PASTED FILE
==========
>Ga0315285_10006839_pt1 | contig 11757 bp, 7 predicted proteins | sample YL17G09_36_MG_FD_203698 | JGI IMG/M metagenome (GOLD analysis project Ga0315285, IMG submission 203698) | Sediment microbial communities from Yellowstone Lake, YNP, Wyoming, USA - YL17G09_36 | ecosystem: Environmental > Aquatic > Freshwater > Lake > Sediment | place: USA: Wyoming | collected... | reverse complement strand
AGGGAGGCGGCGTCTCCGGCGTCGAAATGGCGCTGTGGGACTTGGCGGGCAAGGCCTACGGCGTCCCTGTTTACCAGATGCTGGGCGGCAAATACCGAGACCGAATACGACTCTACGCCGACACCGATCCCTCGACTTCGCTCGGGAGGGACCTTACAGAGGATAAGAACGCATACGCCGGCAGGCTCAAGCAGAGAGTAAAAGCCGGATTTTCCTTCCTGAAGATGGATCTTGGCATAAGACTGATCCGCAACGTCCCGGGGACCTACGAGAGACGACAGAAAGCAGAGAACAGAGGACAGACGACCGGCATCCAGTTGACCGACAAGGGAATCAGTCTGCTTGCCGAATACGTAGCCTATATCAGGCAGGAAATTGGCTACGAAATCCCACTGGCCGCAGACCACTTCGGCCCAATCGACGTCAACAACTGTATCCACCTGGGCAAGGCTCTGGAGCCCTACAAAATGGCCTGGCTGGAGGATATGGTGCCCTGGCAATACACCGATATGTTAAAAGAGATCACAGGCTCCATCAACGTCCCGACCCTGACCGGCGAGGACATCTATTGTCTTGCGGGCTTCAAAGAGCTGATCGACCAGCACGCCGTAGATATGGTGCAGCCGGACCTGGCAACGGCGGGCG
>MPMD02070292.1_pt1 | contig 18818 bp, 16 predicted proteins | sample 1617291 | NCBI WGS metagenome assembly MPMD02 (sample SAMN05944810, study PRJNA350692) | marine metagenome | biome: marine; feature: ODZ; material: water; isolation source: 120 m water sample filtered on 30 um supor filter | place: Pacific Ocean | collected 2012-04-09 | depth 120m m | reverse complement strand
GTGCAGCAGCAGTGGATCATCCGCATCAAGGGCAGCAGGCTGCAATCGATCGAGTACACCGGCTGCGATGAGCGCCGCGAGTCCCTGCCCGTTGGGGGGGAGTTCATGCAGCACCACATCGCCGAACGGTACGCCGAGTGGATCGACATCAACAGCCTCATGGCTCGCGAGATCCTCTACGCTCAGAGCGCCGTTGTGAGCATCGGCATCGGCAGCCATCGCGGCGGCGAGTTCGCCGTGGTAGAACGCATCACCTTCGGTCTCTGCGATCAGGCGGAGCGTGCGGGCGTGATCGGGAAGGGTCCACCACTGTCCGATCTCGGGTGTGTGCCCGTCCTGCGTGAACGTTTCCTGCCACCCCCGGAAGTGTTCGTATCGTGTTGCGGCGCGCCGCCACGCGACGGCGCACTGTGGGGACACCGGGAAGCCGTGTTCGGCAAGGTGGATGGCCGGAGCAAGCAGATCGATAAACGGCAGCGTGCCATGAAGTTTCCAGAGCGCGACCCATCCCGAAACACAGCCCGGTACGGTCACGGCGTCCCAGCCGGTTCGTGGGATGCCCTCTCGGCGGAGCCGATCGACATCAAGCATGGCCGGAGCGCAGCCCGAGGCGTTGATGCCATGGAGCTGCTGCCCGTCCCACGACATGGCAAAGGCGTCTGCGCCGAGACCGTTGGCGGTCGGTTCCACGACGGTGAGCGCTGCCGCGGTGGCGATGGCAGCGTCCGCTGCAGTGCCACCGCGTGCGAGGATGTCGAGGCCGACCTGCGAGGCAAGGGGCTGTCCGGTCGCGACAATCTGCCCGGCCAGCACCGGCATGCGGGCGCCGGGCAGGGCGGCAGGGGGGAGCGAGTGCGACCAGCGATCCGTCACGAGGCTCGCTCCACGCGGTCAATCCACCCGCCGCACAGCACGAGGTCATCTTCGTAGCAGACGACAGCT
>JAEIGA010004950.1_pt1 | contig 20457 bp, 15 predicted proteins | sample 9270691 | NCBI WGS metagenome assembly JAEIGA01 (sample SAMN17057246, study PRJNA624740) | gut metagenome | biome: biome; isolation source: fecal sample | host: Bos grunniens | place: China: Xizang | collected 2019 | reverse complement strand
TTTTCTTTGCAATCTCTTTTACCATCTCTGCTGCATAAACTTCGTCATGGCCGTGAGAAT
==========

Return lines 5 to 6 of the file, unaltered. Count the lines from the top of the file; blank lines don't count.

>JAEIGA010004950.1_pt1 | contig 20457 bp, 15 predicted proteins | sample 9270691 | NCBI WGS metagenome assembly JAEIGA01 (sample SAMN17057246, study PRJNA624740) | gut metagenome | biome: biome; isolation source: fecal sample | host: Bos grunniens | place: China: Xizang | collected 2019 | reverse complement strand
TTTTCTTTGCAATCTCTTTTACCATCTCTGCTGCATAAACTTCGTCATGGCCGTGAGAAT